While on a trip to New York in 1953, Swiss entrepreneur Willi Fehlbaum – the founder of Vitra – came across a chair by the American husband-and-wife team Charles und Ray Eames. As a manufacturer of shopfittings, he was fascinated by this innovative design and keen to introduce it to Europe. He soon established contact with Charles and Ray Eames, which later led to the manufacturing of Eames products by Vitra. Fehlbaum’s professional relationship with the designer couple quickly developed into a firm friendship and a deep bond was forged between the two families.
Charles and Ray Eames had a profound and lasting influence on Vitra – both as a point of departure and as a guiding force that is still palpable to this day.
The compelling design philosophy behind all the Eameses’ creations was marked by a deep commitment to problem solving, an acute scepticism of stylistic excess and the seminal notion that a designer’s role was to be a good host, anticipating the needs of their guest. The joyous spirit that infused their work was equally important to them, as summed up by their expression: ‘Take your pleasure seriously’.
Willi Fehlbaum first visited Charles and Ray in their home, the Eames House, in the Pacific Palisades area of Los Angeles in 1957. One year later, Charles and Ray made the trip to Vitra in Basel, Switzerland. Regular meetings followed over the years with Willi and his wife Erika, assisted by their eldest son Rolf, who translated for his parents. This mediating role enhanced the professional collaboration and strong attachment between the families.
The connection to the Eameses was based on a genuine and enduring personal relationship, which continued when Rolf Fehlbaum took over the management of Vitra in 1977. His admiration for Charles and Ray Eames extended far beyond an interest in their product designs:
‘Charles and Ray Eames are our heroes: they are the figures who, more than anyone else, have given this company its defining form and ideas. These were people of incredible talent, very hard workers and visionaries. They not only made furniture, but were architects, filmmakers, photographers and educators, thinking not only about our society, but also the greater world around them.’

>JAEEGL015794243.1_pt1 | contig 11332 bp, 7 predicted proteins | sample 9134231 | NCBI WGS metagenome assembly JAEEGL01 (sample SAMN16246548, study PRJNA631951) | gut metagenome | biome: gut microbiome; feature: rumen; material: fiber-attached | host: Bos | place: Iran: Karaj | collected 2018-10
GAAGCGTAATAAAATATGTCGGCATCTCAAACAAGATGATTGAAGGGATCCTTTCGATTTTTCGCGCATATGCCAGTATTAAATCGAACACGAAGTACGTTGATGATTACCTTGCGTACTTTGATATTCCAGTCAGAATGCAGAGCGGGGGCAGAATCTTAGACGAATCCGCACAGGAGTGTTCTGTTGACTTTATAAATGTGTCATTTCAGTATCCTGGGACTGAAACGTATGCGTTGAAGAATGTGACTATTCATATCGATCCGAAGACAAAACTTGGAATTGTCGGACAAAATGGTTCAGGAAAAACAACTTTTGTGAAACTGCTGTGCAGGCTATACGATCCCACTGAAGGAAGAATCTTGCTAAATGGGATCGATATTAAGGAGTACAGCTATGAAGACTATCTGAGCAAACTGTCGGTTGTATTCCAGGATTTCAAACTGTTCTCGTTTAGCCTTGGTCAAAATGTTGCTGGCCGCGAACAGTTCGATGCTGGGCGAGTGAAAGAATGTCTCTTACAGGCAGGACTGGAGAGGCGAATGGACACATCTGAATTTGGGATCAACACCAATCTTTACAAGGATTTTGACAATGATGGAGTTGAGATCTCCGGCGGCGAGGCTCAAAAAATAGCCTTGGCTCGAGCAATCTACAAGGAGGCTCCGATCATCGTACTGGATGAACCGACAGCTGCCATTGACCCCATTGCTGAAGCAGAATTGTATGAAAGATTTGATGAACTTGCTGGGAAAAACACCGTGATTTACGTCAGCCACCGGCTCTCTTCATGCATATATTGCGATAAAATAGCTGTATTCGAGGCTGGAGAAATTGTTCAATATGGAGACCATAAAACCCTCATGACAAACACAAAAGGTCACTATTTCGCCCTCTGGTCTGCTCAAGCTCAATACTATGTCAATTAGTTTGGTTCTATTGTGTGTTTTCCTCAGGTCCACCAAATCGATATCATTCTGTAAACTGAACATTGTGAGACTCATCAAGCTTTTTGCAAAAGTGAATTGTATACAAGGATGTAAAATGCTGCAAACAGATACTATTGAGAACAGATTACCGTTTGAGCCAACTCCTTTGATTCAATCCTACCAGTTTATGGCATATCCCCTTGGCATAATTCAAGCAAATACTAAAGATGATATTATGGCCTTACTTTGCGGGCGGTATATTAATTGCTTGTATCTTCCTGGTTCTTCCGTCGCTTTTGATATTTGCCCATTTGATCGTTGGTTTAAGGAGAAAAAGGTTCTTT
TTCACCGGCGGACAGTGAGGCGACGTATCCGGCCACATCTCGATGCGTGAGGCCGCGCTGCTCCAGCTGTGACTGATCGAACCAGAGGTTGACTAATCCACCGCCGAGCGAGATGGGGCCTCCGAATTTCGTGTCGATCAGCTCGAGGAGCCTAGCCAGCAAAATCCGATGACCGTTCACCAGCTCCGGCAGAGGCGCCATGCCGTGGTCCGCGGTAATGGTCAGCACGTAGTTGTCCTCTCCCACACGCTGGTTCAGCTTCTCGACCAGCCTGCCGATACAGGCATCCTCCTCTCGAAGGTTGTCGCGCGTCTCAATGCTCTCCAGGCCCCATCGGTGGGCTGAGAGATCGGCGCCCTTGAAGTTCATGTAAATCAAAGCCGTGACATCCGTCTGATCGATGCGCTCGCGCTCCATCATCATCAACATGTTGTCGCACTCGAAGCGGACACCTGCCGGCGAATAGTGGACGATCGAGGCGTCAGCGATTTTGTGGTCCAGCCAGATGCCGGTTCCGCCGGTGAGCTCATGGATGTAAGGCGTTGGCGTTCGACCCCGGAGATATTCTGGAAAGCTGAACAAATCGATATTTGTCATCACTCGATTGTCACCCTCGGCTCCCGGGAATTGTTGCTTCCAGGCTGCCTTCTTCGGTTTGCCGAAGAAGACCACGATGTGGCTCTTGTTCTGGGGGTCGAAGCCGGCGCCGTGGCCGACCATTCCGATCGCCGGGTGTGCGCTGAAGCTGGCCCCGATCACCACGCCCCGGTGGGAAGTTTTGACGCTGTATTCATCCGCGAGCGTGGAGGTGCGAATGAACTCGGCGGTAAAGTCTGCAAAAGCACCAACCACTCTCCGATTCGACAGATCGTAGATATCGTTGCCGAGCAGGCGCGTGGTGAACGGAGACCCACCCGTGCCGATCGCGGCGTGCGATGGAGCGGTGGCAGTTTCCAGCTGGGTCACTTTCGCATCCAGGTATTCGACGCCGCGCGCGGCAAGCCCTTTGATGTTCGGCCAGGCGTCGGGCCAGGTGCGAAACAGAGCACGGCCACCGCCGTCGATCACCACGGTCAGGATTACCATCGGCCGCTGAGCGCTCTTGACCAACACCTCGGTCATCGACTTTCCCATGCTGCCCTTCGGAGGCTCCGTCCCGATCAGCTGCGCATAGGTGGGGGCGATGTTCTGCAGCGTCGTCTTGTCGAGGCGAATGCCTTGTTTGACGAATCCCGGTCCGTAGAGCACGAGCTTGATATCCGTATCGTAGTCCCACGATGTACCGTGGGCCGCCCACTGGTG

Rolf Fehlbaum, Vitra Chairman Emeritus
Following the death of Ray Eames in 1988, exactly a decade after Charles, the Eames Office moved first to the Eames House while key archives found new stewards. In close collaboration with the heirs of Charles and Ray, the newly established Vitra Design Museum acquired a significant part of the couple’s three-dimensional estate. The collection encompasses a considerable share of the surviving experimental models and furniture prototypes from their office and is an important source of reference for Vitra in the further development of Eames designs.
The close ties between the Eames Office and Vitra still endure today in the third generation of the two families. The Eames Office has transformed from a multi-disciplinary design practice into a cultural and commercial organisation led by the Eames family. After initially working with Charles’s daughter Lucia Eames, Vitra now consults with Eames Demetrios – one of the couple’s five grandchildren – on the production of authentic Eames designs and on matters of commu¬nication and exhibitions related to their oeuvre. On the Vitra side, the third generation of the Fehlbaum family is represented by Nora Fehlbaum, who has headed the company since 2014. The spirit of Charles and Ray Eames is still present at Vitra. Their design philosophy continues to have an immense impact on the company’s values, visions and goals, leading Rolf Fehlbaum to frequently invoke the question: What would Charles and Ray say?